You don't think that's fair?

No. It's discriminatory to have a provision in the constitution that just because an organization, you know, you have two foster care organizations or name the public service that is being provided. Homeless. And just because one has a religious background, to say that the state is going to discriminate and not allow that group to provide homeless services, or not provide foster services, that's wrong....

So your proposal would be to do away with it?

Let me read it to you, because it's really simple. My proposal basically adds language that says individuals or entities may not be barred from participating in public programs because of their religion. I think that is something that the general public would believe in. The federal constitution (says) you cannot discriminate against someone because of their religion, but that is what is happening in our state constitution. So I think it should be reversed.

How would this affect things like Bright Futures?

When students get a Bright Futures scholarship, they can choose any public or private program to go to, as long as it meets certain criteria on accreditation and stuff like that. Right now, students can take their Bright Futures scholarship and they can either go to the University of Florida or go to Tallahassee Community College or FSU. But they can also choose to go to St. Leo University. They can choose to go to Clearwater Christian College. ... A challenge to those programs based on the recent appellate court decision, if you apply the same logic, then those are not allowable options. Just because St. Leo University is a Catholic university, it shouldn't be eliminated as a choice for a student to go to.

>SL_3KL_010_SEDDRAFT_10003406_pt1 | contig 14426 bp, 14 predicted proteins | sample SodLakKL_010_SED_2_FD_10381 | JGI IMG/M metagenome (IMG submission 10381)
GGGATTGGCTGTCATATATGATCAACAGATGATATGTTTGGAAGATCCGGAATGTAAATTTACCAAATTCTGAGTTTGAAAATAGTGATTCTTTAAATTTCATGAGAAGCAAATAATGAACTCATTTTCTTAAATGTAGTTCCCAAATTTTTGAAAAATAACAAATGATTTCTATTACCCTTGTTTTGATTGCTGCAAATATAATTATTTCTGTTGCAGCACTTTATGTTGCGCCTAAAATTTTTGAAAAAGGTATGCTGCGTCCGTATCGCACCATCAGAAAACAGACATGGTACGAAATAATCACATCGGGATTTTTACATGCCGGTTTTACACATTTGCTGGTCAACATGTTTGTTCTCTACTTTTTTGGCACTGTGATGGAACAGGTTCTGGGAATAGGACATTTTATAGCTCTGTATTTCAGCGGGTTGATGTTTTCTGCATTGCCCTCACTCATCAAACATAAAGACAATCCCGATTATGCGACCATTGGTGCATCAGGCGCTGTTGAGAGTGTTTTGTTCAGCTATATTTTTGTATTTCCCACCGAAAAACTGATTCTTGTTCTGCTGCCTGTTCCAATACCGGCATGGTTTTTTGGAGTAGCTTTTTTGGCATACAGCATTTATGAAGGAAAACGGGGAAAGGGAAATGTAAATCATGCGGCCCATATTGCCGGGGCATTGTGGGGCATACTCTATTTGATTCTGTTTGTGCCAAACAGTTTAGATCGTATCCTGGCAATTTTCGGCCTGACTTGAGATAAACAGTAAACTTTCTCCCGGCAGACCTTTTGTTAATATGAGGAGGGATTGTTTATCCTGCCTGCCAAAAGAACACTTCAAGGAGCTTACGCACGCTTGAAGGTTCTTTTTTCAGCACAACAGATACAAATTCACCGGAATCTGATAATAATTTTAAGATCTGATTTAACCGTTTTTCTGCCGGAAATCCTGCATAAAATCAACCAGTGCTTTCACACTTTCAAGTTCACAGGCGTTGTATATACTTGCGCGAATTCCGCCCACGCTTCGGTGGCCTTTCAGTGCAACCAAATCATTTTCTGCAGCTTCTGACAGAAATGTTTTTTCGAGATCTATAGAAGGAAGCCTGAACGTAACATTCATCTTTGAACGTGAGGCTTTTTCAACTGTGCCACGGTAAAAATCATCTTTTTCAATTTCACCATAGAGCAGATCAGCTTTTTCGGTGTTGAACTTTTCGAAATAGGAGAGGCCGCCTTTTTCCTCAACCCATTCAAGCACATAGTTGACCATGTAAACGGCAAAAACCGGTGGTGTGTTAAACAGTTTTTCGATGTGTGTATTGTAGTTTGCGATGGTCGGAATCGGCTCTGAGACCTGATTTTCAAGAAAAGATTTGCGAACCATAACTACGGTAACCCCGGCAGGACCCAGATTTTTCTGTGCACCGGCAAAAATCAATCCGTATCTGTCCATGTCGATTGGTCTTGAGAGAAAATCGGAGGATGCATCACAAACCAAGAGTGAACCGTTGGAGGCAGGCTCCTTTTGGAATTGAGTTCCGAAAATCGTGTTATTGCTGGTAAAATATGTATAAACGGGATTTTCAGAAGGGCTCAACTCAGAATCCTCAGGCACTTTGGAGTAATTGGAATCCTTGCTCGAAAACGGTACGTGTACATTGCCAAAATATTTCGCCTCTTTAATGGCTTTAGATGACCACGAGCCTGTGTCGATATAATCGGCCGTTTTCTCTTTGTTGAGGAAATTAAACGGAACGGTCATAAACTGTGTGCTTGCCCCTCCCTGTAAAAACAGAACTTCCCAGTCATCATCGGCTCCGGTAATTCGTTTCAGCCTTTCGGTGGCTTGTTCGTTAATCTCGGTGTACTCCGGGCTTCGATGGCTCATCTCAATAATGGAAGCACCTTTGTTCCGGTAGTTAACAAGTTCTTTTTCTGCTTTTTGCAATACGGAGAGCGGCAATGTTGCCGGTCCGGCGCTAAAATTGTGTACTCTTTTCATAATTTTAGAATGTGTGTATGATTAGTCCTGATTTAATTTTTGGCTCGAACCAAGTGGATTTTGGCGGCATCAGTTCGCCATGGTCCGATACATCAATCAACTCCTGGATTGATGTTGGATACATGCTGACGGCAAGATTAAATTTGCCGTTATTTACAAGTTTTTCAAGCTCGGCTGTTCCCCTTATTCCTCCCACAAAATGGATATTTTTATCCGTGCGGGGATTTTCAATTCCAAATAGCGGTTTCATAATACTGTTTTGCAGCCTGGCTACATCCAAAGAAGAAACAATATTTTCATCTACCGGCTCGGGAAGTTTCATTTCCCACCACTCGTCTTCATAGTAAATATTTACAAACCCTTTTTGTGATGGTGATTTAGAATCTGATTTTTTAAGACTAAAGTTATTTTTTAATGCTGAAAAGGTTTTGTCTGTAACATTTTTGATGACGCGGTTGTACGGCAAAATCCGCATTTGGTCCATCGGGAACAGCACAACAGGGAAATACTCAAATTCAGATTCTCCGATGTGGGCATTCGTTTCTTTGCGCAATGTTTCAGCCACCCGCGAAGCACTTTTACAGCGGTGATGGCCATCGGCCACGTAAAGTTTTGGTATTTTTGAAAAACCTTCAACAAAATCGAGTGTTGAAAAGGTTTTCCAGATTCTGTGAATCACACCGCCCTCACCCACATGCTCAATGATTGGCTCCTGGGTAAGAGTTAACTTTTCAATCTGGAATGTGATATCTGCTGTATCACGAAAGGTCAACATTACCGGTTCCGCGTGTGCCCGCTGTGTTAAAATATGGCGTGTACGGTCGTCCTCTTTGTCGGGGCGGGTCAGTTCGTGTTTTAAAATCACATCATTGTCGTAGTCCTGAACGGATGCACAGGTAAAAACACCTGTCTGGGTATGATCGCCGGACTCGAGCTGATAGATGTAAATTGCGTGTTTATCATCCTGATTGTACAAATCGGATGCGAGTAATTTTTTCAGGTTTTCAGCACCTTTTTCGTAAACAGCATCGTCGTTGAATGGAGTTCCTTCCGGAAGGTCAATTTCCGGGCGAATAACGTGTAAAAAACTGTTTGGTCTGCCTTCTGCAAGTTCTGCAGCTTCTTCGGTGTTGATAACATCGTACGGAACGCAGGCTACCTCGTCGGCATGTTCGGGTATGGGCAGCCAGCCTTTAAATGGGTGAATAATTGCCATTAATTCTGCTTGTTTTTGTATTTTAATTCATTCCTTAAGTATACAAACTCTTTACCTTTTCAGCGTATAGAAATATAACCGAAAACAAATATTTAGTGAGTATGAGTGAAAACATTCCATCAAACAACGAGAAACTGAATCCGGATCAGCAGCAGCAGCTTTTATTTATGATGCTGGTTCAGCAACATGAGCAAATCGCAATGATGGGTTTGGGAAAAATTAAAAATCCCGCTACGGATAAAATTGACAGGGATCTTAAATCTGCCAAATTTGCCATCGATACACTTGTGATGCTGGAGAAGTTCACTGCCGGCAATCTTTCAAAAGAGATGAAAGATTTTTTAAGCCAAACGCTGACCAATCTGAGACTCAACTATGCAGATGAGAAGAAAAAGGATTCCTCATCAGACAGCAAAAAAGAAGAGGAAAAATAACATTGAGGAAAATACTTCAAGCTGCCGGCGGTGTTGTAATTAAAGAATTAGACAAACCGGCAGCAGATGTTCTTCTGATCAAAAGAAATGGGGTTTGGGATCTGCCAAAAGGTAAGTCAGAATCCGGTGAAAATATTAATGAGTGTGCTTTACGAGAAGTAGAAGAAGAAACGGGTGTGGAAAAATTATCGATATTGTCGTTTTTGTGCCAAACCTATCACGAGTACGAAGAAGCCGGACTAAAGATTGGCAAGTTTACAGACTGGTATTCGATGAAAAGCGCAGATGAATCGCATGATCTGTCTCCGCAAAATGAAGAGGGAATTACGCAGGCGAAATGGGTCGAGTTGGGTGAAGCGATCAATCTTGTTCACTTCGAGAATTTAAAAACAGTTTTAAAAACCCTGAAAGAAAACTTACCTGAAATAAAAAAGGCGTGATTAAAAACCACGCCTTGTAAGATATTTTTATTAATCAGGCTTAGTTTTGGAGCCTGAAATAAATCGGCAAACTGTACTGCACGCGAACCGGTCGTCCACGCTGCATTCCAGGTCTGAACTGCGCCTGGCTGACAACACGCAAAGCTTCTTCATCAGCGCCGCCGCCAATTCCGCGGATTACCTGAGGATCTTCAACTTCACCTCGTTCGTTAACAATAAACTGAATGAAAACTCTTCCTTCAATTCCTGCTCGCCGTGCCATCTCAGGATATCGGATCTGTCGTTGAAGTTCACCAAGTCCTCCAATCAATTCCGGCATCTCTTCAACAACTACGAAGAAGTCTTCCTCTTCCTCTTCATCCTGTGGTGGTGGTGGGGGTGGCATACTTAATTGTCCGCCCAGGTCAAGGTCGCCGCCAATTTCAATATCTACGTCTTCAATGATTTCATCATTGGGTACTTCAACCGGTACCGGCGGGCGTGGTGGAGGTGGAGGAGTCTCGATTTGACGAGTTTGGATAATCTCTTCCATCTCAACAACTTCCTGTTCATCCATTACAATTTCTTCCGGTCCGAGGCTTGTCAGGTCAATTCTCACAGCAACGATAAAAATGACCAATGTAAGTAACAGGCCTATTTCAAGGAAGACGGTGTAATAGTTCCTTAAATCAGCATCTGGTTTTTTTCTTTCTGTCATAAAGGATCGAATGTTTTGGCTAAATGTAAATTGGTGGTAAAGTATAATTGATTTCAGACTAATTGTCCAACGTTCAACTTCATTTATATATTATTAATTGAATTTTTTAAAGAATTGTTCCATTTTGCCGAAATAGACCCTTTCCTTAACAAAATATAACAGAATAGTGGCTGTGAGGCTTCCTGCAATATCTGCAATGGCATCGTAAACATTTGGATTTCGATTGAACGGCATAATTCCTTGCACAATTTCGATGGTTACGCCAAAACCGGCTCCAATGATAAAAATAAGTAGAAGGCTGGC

And it's not just Bright Futures. It would be their need-based aid, too. The state provides need-based aid to students to go to faith-based institutions. Look at the Florida Resident Access Grants. FRAG is eligible for any student who is a Florida resident and wants to go to a private college. ... I believe citizens should be able to participate in any type of entity to get their public programs fulfilled. ... If you look out over the horizon, and you look at the needs of the state over the next 10, 15, 20 years, if these faith-based programs are not options, if they are not allowed to contract with the state, we're going to have serious problems. ...